Wednesday, February 23, 2011

Guest Blogger Geraldine Evans

Geraldine Evans joins me today from across the pond, bringing an interview--and prizes! I'm happy to post this on the eve of her newest book launch, which is tomorrow, 2/24.

Here's her bio:
Geraldine Evans has been writing since her twenties, though only began to get novels published halfway through her thirties. As well as her popular Rafferty & Llewellyn crime series, she has a second crime series, Casey & Catt and has also had published an historical, a romance and articles on a variety of subjects, including, Historical Biography, Writing, Astrology, Palmistry and other New Age subjects. She has also written a dramatization of Dead Before Morning, the first book in her Rafferty series.

She is a Londoner, but now lives in Norfolk England where she moved, with her husband George, in 2000.

Deadly Reunion is her eighteenth novel and fourteenth in the humorous Rafferty & Llewellyn crime series. She is currently working on the next in the series.
She's currently doing a tour, at the end of which, some lucky commenters will win her books as prizes. Here's how that works:

The draw of all the comments throughout the Tour will take place at the end of the Tour (end-Feb). There will only be three winners, each of whom wins one signed copy of Deadly Reunion, my latest hardback (fourteenth in my Rafferty & Llewellyn crime series), one copy of each of two ebooks that are the first and second novels in my Rafferty & Llewellyn crime series, that is, one of Dead Before Morning and one of Down Among the Dead Men. They will also receive a subscription to my blog (which they can let lapse when it  runs out).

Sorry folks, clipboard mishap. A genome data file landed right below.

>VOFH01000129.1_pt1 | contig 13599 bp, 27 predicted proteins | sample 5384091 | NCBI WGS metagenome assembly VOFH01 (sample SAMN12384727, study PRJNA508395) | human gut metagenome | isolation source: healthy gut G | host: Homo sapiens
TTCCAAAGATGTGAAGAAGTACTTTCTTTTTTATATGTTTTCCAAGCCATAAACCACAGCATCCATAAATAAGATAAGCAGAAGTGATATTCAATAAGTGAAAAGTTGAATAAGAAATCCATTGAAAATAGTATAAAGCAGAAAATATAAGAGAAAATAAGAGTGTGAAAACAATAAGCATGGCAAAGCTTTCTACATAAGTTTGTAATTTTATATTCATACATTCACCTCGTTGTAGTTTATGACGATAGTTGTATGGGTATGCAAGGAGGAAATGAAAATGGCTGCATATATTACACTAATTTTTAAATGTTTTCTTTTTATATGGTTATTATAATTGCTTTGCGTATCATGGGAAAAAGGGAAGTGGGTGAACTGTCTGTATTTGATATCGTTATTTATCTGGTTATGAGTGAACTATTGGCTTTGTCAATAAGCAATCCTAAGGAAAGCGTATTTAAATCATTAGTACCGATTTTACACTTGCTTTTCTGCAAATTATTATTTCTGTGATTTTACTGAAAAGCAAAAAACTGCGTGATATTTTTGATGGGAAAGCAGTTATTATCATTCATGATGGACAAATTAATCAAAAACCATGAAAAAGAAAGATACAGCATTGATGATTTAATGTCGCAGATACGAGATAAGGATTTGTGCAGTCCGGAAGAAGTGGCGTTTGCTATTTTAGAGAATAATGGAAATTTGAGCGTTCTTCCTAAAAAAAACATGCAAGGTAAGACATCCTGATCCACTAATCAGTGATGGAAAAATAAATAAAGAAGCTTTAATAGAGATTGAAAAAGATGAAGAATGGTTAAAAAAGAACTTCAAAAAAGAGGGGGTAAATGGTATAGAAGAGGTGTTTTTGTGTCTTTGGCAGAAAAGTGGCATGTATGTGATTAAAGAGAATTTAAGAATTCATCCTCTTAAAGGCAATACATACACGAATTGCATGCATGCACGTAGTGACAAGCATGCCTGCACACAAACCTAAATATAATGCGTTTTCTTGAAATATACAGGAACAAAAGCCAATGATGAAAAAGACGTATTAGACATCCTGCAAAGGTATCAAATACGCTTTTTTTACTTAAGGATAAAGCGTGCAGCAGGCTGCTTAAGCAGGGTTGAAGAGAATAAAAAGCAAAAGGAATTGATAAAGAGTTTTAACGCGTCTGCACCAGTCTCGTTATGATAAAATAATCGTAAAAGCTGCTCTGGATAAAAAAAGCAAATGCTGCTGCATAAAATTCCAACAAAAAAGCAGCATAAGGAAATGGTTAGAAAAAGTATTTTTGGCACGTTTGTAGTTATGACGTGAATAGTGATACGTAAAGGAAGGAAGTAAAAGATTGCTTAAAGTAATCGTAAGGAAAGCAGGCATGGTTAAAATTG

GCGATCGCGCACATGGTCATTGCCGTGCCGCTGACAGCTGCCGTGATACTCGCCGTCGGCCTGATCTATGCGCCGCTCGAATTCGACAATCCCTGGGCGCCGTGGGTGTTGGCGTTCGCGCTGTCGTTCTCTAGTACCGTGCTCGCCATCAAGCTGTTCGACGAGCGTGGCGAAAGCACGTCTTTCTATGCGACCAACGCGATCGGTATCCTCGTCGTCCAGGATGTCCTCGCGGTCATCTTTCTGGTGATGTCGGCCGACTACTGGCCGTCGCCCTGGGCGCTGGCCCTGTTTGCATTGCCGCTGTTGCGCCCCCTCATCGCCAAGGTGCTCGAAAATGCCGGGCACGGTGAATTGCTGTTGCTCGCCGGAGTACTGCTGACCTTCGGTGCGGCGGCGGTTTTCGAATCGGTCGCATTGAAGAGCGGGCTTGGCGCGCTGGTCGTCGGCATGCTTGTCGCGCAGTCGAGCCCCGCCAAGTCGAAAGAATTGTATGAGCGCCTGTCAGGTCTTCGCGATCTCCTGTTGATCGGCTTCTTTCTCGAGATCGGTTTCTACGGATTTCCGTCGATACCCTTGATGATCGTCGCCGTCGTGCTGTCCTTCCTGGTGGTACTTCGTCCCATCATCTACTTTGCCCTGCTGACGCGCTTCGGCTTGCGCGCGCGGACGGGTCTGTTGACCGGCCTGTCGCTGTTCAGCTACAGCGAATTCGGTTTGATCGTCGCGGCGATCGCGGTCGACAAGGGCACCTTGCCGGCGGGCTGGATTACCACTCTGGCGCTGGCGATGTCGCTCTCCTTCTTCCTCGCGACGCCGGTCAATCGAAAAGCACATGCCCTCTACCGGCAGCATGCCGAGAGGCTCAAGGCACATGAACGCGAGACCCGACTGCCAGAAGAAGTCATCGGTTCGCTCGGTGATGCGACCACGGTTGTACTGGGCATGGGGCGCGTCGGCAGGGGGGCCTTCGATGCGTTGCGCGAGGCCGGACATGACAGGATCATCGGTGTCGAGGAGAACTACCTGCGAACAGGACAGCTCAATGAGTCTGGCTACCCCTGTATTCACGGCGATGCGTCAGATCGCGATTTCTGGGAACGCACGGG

And now to the interview: 
What made you decide to take up crime writing?

Partly, it was that I kept getting my romantic novels rejected. Even after I had one accepted, the next one was then rejected. I decided the writing world was trying to tell me something. It had been dawning on me for some time that I wasn’t really suited to writing romantic novels. I think I’d only ever set out to write them because I’d thought they’d be easy. Clearly, I was wrong! I’d always read crime novels and after reading that the British crime author, Colin Dexter, the creator of Morse, had only taken up crime writing after a wet weekend in Wales during which time he read a very bad crime novel, something clicked. Because I’d recently read a very bad crime novel, too. I dared to think that maybe I could do it better. Anyway, I tried my hand at it and wrote Dead Before Morning, the first book in what went on to become my Rafferty & Llewellyn crime series, which, with my latest, Deadly Reunion, is now fourteen books strong.

Where did you get the idea for writing your latest novel, Deadly Reunion?

I’d been reading a lot about romance and social media like Friends Reunited and Facebook and people meeting up again after years apart. I thought why not take this to the ultimate and instead of love, having murder as the end result. I thought it was an idea that had legs. Who doesn’t remember the person from their youth that they hated as well as the one they had a crush on? I thought all the simmering emotions would be brought to life at a school reunion.

Tell us about your name police characters.

My main characters are Detective Inspector Joe Rafferty, my ‘ordinary Joe’ policeman and Detective Sergeant Dafyd Llewellyn, the inferior with the superior education, class and morality. Rafferty comes from a family who are over-fond of suspect ‘bargains’, a predilection that causes Rafferty some angst, especially as his police partner has morals as high as an elephant’s eye and doesn’t think that even the mothers of detective inspectors  should be above the law.

There is a lot of humour in your crime novels – why did you decide to write this kind of crime novel?